Welcome to Haspel Lab

We study the neurobiology of locomotion in the nematode C. elegans. Our focus is at the levels from neuronal network to behavior and we have projects that address the connectivity, activity, and recovery from injury, of the locomotion network. Only 75 motoneurons of eight classes innervate 75 body wall muscle cells to produce the dorsoventral undulatory wave of activation that travels either backward or forward, against the direction of locomotion.

Our lab is a member of the NJIT - Rutgers federated department of Biological Sciences. We currently live in Central King building on NJIT campus.

The goals of our group are 1) To nurture lab members and improve ourselves as scientists and 2) To discover principles that underlie animal locomotion by studying the neuroethology of locomotion in the nematode C. elegans.

Contact Us

Calcium level in muscle cells during locomotion, visualized with the calcium indicator GCaMP3 (strain courtesy of Wang laboratory).


We are what we repeatedly do.
Excellence, therefore, is not an act, but a habit.

C. elegans

Ceanorhabditis elegans is a 1mm long nematode, a round worm.


Each hermaphrodite worm has exactly 302 neurons and the same neurons are identifiable in every animal by their location and morphology. The connections among most of the neurons were mapped by reconstruction of electron micrographs. This seminal worm by White et al that was published in 1986 is the only existing wiring diagram at the organism level (AKA “connectome”) in any animal and was not surpassed since then. We are interested in reconstructing the locomotion network in multiple animals and are collaborating with the Briggman group at NINDS to use Serial Block-face Scanning Electron Microscopy to acquire the data. [figure: 131105_SBFEM_MethodFig]


We use optophysiology (with genetically encoded calcium and voltage sensors) and optogenetics (with genetically encoded light-induced effectors) to record and control the activity of neurons and muscle. [figure: 131105_ForBackAB_Results2011Fig]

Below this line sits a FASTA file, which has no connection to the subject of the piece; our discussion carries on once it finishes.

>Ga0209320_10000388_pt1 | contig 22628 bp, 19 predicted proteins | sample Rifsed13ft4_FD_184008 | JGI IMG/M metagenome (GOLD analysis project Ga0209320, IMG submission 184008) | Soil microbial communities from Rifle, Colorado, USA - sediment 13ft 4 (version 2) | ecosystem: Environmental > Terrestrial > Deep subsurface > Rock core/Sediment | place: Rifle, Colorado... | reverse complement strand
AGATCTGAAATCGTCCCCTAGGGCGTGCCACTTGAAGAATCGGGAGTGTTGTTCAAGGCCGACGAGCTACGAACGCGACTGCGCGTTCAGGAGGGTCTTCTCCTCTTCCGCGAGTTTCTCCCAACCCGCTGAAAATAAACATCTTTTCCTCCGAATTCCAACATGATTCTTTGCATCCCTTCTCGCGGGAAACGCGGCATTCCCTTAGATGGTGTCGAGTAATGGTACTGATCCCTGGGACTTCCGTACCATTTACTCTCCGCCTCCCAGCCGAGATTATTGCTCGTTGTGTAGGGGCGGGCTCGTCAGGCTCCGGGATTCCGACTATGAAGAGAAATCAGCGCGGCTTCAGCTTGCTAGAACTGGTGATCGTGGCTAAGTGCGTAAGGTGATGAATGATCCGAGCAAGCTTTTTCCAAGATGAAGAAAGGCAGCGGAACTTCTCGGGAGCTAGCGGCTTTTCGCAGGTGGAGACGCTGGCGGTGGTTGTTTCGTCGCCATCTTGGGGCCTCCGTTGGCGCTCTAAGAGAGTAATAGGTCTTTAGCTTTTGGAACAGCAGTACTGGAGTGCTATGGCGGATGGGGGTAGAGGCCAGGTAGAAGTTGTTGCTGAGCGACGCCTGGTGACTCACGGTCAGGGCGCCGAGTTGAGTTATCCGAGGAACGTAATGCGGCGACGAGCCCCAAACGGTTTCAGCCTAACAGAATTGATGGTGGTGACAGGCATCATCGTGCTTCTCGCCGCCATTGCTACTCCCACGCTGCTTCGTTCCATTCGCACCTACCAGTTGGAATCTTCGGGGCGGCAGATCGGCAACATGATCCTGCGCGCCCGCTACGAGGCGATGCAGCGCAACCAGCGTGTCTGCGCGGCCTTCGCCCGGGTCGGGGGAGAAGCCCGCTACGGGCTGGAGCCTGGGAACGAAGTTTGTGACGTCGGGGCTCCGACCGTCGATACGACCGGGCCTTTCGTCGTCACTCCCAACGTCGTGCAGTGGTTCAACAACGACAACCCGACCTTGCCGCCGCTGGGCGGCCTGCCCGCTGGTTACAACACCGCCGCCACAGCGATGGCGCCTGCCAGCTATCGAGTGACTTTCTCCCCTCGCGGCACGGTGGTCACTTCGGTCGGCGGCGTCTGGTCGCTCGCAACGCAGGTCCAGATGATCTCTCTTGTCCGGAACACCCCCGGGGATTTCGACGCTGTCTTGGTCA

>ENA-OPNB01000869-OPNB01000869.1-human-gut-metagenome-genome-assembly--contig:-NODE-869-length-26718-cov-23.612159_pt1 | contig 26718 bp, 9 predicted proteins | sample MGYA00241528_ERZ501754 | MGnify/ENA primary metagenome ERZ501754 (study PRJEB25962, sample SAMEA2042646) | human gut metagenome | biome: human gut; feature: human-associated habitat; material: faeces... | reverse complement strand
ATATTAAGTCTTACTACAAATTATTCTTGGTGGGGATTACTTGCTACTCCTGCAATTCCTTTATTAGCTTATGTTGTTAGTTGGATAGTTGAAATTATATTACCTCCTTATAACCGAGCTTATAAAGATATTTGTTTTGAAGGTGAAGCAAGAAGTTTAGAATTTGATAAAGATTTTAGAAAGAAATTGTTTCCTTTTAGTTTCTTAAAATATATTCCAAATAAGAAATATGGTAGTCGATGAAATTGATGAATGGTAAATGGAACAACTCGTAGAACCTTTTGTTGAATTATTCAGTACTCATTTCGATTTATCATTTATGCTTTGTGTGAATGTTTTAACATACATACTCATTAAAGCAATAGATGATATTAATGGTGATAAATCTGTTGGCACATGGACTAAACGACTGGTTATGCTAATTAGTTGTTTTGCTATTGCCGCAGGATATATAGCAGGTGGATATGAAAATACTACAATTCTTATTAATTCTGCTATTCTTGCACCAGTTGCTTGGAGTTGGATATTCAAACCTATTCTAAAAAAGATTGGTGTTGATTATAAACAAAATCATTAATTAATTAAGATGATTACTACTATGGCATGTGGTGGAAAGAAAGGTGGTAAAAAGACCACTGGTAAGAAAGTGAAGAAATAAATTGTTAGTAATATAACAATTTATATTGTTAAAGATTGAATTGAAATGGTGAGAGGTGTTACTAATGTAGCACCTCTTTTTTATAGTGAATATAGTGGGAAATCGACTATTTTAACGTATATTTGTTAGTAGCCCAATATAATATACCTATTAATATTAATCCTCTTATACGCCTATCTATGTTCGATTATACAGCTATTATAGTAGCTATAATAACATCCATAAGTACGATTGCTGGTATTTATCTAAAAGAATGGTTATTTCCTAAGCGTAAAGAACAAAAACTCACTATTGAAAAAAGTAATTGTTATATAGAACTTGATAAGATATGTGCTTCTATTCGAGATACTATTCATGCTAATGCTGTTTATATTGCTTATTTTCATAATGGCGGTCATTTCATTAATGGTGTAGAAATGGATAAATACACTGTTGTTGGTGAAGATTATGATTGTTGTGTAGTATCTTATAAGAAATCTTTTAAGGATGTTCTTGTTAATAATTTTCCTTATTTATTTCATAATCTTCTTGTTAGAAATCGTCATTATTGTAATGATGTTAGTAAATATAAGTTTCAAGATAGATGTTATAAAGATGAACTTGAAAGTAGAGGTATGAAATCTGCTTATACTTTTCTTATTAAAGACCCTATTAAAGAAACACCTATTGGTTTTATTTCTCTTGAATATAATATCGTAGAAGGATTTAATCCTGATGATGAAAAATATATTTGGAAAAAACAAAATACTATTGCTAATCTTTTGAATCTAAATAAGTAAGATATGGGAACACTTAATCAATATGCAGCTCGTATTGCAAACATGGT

Recovery from Injury

We will use laser axotomy to inflict very specific and localized damage to motoneurons of the locomotion network and follow the robustness and recovery of the network activity and animal behavior. [figure: 131105_fLaserAxotomy_MethodFig]

Our Skills


Imaging: fluorescence microscopy, calcium and voltage imaging, confocal imaging

Transgenic animals: Molecular biology, nematode maintanance and transgenics


Scientific writing:

Worms behavior
Worms neurobiology
Worms metods

C. elegans locomotion by the numbers

Our Team

This is our dedicated team who work day-in and day-out.

Our Alumni

These are members who have been part of our team in the past.

C. Elegans:

Contact Us

It's the little details that are vital.
Little things make big things happen.

Do you want a piece of the action,
have a question or comment?

Please feel free to send us an email.

Haspel Lab
New Jersey Institute of Technology
Department of Biological Sciences
University Heights

To send us stuff:

NJIT Biology Dept.
Central King Building 420
100 Summit Street,
Newark, NJ 07102

Some PDFs you might like to download

Gal's CV

Haspel, Deng, Harreguy, Tanvir (2020) Elegantly. In Neural control of movement. ed.: Whelan, Sharples

Haspel, Severi, Fauci, Cohen, Tytell, Morgan (2021) Resilience of Neural Networks for Locomotion. J Physiol

Deng, Araya, Jin, Denham, Yuval, Ranner, Cohen, Haspel (2021) Inhibition underlies fast undulatory locomotion in C. elegans. eNeuro

Tanvir, Rivera, Severi, Haspel, Soares (2021) Evolutionary and homeostatic changes in morphology of visual dendrites of Mauthner cells in Astyanax blind cavefish. J Comp Neurol

Harreguy, Marfil, Gabel, Chung, Haspel (2020) Ytterbium-doped fiber femtosecond-pulsed laser offers robust design with deep and precise axotomy. Scientific Report

Gjorgjieva, Biron, Haspel (2014) Neurobiology of C. elegans Locomotion: Where Do We Stand? AIBS BioScience

Join the Lab!

We have available positions for postdocs and grad students.
The NJIT-Rutgers federated Biological Sciences department provides
an excellent environment to train as a scientist.
More information is here and here.
If interested, send an email.